If it goes this route eventually, it will be a very difficult process to come up with a code for it. It would be a tremendous re-writing.
Over time, could the CALGreen code become the most common “standard” for green school design?
CALGreen is a code and CHPS (Collaborative for High Performance Schools) is standard or rating system, the same way that LEED is a rating system. There are two different approaches – regulation versus some sort of a rating standard.
The USGBC (U.S. Green Building Council) has done a big job of making LEED a public rating system. Most people know about that system. I don’t think that CALGreen is going to become a standard in that sense. I think there’s a chance that CALGreen could become a standard for the development of codes across the country – we’re the first one to have a code. It’s not complete – it does not include the energy piece, because in California that’s done by the Energy Commission. So in order to have a full code you have to take part of the Energy Commission’s and you have to take CALGreen and then put them together – we state that in the CALGreen code.
I would like CALGreen to raise the standard, but I think the idea was to put a toe in the water and get people comfortable with the idea and then begin to raise the standards as time goes on.
What’s your sense of the current activity level in school construction?
There was a high peak in the last number of years, and it’s going down. We’re still seeing a lot of smaller projects coming through. There’s still a lot of work out there.
You still have a number of unfunded local bonds – they’ve been approved and they will be funded if this economy starts rolling. That’s a conundrum, because these projects would help get the economy going.
LA Community College has over a billion dollars in work that has not commenced. They went into a moratorium, but from what I understand they’re finally beginning to loosen up.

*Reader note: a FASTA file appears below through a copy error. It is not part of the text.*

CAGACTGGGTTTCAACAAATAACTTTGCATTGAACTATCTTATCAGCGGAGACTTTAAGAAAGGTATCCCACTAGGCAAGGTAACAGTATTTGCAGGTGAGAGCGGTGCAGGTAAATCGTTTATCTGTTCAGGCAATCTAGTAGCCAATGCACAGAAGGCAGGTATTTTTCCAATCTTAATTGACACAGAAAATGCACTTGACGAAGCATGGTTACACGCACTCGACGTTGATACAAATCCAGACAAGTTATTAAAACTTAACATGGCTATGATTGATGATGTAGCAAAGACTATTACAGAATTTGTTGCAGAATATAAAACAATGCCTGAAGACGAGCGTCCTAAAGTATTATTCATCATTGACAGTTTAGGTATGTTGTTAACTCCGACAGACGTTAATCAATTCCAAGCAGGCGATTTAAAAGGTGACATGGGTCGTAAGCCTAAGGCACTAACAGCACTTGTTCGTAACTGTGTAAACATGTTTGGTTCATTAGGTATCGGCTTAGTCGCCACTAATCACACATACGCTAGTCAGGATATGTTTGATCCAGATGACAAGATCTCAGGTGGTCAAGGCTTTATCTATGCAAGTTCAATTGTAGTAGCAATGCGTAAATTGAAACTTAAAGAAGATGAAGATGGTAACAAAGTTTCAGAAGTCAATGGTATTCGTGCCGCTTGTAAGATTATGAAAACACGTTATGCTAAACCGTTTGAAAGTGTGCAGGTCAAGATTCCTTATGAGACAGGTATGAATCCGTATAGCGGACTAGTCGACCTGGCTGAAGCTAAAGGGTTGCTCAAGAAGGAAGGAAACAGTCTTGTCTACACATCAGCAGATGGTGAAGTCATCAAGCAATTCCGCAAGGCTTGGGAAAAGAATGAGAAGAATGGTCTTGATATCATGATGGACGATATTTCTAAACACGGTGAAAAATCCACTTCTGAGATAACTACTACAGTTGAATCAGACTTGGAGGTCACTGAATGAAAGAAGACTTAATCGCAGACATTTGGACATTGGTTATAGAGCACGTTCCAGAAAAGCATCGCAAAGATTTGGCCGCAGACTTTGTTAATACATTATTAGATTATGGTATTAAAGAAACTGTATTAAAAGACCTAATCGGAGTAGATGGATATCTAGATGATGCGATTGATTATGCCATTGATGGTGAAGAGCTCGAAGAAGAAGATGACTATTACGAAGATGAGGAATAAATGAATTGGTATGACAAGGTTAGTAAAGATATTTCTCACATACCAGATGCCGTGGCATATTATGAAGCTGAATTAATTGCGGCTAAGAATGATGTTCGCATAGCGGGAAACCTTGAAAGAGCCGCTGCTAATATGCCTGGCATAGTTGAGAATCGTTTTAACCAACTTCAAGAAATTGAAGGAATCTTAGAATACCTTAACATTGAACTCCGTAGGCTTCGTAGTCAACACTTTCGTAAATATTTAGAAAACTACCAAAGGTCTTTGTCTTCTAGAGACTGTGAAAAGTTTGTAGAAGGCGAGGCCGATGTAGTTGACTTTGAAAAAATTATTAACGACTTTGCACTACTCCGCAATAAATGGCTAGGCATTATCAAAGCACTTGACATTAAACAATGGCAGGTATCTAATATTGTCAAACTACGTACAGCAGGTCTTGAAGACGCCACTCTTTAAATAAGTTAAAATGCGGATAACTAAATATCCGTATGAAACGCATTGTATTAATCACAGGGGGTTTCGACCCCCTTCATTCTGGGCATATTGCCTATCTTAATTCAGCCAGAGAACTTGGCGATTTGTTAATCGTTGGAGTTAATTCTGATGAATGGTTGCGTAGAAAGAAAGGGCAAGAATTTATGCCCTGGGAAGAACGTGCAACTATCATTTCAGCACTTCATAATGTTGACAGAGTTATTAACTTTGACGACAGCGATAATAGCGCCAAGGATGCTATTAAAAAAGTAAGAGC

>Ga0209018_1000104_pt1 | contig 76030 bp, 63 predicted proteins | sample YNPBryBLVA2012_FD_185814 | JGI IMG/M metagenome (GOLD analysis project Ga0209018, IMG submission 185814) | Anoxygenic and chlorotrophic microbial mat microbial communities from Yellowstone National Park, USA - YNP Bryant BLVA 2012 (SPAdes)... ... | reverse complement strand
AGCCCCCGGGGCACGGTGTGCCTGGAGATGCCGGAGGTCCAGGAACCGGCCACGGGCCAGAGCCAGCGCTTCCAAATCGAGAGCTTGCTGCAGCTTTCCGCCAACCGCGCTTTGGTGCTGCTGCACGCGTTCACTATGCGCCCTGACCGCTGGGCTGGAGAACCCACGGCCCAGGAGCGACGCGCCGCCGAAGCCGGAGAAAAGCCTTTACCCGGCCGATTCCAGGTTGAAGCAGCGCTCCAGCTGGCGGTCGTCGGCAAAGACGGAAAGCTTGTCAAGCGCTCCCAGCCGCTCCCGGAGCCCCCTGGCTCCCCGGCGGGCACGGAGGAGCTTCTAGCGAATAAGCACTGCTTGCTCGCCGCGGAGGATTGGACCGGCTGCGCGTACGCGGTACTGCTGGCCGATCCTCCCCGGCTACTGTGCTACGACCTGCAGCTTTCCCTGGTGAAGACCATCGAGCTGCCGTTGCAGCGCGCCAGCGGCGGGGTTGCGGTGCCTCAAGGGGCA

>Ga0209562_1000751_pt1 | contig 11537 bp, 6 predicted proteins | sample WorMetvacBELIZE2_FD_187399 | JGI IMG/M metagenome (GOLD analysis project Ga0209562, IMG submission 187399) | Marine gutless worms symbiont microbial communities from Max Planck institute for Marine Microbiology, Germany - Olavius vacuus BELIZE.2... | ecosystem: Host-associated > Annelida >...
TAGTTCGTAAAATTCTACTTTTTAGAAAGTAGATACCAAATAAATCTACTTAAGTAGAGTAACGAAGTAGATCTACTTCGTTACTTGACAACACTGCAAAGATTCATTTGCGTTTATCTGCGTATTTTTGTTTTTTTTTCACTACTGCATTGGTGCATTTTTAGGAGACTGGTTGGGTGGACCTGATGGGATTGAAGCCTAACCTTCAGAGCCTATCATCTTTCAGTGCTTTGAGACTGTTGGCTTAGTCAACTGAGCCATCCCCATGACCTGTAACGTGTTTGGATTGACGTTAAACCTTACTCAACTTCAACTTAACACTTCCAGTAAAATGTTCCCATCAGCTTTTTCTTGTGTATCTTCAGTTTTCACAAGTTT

Where are the opportunities for companies that offer design and construction services?
If you’re in it for the long hall, I think you’ve got some great opportunities.
Right now, there are an awful lot of districts that would like to lower their energy costs. Companies or consultants could help districts reduce their day-to-day costs by some very simple low-hanging fruit changes. I think that is a real opportunity – and, of course, adding on to that is the potential for energy development – solar PV or other systems.
As co-chair of the Advisory Board for the Green California Schools Summit, what would you like to see this conference achieve in 2012?
For those folks that are already involved in sustainability, I would want to see them take the things that they are doing, or about to do, and use them as opportunities for their students to learn about the future. At the end of the day, what I do is not about bricks and mortar. It’s about teaching people and it’s about inspiring people.
The other piece is what I talked about earlier – there is a lot of low-hanging fruit. I don’t think that it’s all about adding energy production. It’s also about lowering your energy cost.